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Does a genetic reduction in the serotonin transporter affect the behavioural effects of ethanol?

Klein, L. (2015) Does a genetic reduction in the serotonin transporter affect the behavioural effects of ethanol? Master's Thesis / Essay, Behavioural and Cognitive Neurosciences.

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Ethanol is the most widely consumed drug of abuse used by the human population and is an important cause of health issues associated with a high socioeconomic impact. In the brain, alcoholism is associated, among others, with a decreased activity of the serotonin transporter (SERT), which facilitates re-uptake of centrally released serotonin (5-HT). Given that alcoholism in humans has a genetic component, we investigated whether rats with a genetic reduction in SERT show a differential sensitivity to the behavioural properties of ethanol. For that reason we studied ethanol self-administration, as well as ethanol induced ataxia and changes in locomotor activity in male and female serotonin transporter knockout rats. There was an interaction between genotype and ethanol dose in the level of ethanol-induced ataxia. SERT knockout rats did better relative to both heterozygous and wild-type rats and were less influenced by the ataxic effects of ethanol. Especially, a dose of 2.0 g/kg ethanol had a detrimental effect on motor coordination in heterozygous and wild-type rats, but not in SERT knockout animals. In a novel environment, SERT knockout animals showed a higher number of ambulatory counts compared to their counterparts. 1.0 g/kg ethanol induced a decrease in activity for all genotypes compared to saline or 0.25 g/kg. Ethanol self-administration was similar in SERT knockout and wild-type animals. When animals had 7 h access to ethanol, females showed a higher intake and preference for ethanol compared to males. However, when the period was extended to 24 h, males showed a greater increase in ethanol intake compared to the first 7 h period. The data suggest that animals homozygous for the SERT gene are less likely to show ethanol-induced ataxia. However, they do not show a differential sensitivity to the rewarding properties of ethanol or ethanol-induced locomotion. Therefore, the results are likely to reflect recreational ethanol intake, rather than dependence.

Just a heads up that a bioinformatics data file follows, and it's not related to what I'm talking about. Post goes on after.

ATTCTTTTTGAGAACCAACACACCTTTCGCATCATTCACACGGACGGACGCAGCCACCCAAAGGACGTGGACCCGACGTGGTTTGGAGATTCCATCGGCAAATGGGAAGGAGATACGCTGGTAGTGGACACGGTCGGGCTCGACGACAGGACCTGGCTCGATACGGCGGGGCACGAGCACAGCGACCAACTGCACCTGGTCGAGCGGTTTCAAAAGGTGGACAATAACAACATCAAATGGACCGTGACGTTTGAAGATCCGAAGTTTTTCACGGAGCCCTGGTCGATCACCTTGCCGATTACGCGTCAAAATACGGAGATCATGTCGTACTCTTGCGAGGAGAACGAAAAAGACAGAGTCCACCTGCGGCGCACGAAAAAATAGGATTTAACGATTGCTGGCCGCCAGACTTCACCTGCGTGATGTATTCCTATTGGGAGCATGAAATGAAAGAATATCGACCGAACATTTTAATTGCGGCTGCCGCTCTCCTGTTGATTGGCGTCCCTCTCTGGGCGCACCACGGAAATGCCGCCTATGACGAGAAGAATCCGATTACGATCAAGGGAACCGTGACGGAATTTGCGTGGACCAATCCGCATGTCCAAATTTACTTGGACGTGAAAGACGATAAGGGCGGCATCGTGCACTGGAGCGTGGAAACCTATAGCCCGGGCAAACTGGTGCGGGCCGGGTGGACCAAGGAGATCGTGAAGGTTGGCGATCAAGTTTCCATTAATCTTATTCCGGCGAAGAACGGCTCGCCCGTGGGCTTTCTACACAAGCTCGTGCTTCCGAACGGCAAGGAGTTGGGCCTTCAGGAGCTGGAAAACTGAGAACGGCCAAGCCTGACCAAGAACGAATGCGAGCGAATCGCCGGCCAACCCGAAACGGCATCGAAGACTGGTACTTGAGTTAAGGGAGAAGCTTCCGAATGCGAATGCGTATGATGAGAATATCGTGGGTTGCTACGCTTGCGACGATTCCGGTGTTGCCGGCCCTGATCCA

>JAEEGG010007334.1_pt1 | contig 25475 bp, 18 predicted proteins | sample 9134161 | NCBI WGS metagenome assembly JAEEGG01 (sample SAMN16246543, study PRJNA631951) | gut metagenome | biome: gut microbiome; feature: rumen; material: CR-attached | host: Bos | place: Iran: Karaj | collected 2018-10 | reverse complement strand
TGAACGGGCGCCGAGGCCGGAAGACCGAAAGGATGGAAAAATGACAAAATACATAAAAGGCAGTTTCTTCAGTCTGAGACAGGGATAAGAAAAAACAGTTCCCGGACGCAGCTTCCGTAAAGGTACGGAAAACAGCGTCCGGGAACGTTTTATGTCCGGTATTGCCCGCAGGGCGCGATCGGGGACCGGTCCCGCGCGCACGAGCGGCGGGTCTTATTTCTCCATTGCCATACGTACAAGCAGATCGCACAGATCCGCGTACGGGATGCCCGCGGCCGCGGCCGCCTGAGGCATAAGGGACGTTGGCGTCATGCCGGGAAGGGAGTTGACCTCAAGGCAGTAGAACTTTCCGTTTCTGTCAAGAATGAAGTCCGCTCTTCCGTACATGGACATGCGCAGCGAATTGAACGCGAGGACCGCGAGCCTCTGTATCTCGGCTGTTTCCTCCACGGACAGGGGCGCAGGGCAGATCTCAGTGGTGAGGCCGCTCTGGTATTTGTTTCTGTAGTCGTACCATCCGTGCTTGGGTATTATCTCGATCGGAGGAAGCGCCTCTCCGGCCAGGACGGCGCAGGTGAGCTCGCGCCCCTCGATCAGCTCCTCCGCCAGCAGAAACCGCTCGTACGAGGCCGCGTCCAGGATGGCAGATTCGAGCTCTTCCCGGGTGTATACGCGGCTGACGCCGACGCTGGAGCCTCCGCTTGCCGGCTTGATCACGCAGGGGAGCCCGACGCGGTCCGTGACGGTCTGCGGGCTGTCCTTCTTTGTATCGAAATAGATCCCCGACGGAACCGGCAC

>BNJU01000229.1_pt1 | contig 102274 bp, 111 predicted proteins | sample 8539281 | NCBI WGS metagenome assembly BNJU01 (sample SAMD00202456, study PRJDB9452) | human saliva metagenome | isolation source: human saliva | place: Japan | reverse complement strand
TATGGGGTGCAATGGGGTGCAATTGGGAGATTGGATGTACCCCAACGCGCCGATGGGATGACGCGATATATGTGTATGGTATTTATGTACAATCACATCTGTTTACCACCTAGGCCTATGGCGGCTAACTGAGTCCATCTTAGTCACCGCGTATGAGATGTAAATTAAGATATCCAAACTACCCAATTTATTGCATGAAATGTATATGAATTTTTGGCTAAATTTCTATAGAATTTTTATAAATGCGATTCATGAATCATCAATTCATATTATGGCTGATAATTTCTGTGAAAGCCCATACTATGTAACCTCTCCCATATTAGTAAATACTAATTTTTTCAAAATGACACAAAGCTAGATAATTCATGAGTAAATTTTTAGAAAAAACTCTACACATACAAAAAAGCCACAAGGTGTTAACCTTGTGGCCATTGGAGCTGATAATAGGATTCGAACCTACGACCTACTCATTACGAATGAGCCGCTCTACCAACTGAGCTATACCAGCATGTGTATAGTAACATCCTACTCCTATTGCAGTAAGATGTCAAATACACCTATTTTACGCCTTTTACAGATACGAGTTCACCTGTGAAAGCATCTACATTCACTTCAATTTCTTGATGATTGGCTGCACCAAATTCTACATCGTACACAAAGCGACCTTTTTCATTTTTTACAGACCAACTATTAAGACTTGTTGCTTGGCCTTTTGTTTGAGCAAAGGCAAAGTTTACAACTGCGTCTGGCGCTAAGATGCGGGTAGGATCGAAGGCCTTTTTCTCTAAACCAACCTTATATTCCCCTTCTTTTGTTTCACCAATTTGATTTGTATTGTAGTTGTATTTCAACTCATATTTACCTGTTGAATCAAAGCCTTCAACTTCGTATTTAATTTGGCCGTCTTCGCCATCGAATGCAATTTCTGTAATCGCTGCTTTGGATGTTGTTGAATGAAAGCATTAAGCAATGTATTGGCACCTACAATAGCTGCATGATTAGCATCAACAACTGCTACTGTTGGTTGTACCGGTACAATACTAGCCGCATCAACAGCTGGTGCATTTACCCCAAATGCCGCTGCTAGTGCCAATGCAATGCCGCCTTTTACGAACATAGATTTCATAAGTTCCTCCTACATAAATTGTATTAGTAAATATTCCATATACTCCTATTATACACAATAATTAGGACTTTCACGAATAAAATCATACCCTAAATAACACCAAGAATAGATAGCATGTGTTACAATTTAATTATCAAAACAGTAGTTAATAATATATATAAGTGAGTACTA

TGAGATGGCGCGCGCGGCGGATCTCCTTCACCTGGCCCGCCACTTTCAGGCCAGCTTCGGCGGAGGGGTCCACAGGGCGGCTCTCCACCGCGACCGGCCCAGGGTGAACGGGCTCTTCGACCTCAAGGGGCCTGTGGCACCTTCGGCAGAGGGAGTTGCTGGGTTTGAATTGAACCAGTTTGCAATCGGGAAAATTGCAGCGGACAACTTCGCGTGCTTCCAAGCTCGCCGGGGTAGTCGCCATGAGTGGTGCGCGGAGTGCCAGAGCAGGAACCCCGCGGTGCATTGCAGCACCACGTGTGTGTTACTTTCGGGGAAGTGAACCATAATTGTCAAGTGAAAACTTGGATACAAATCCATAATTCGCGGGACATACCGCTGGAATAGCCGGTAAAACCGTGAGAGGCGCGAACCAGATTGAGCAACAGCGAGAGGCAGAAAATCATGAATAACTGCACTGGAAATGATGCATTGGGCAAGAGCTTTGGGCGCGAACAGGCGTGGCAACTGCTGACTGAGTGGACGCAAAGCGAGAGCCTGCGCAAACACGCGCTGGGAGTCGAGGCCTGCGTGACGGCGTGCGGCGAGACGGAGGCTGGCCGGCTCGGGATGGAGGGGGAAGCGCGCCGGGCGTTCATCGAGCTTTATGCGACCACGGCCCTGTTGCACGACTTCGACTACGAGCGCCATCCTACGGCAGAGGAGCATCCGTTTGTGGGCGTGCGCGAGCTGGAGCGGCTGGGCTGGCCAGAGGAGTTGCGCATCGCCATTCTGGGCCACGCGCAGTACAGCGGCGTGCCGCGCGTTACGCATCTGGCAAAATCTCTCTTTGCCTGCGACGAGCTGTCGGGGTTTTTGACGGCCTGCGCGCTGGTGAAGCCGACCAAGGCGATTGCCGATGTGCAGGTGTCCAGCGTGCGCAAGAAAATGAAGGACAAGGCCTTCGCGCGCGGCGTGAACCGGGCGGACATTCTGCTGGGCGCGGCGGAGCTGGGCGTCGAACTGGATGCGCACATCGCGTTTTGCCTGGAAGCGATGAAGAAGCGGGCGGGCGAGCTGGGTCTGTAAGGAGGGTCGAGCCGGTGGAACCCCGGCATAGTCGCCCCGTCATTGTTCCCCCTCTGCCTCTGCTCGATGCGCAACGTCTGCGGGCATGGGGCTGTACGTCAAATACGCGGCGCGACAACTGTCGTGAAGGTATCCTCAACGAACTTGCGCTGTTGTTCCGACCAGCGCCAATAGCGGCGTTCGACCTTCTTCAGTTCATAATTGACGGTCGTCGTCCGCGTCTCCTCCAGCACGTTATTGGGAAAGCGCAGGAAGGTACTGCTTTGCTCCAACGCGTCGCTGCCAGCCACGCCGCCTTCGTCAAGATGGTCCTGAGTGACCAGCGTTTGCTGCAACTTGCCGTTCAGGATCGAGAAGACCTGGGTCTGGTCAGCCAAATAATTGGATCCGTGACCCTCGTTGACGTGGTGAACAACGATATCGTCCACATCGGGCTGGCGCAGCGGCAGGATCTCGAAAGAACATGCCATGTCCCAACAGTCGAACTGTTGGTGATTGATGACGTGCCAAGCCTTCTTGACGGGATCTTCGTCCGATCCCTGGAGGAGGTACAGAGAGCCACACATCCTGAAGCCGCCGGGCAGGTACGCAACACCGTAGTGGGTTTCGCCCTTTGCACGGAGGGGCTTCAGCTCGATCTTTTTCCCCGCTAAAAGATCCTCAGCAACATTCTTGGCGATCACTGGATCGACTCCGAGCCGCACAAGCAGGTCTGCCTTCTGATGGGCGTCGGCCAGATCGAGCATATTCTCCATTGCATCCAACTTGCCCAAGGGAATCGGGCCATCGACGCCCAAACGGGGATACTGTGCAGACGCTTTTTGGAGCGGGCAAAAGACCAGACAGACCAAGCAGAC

Item Type: Thesis (Master's Thesis / Essay)
Degree programme: Behavioural and Cognitive Neurosciences
Thesis type: Master's Thesis / Essay
Language: English
Date Deposited: 15 Feb 2018 08:08
Last Modified: 15 Feb 2018 08:08

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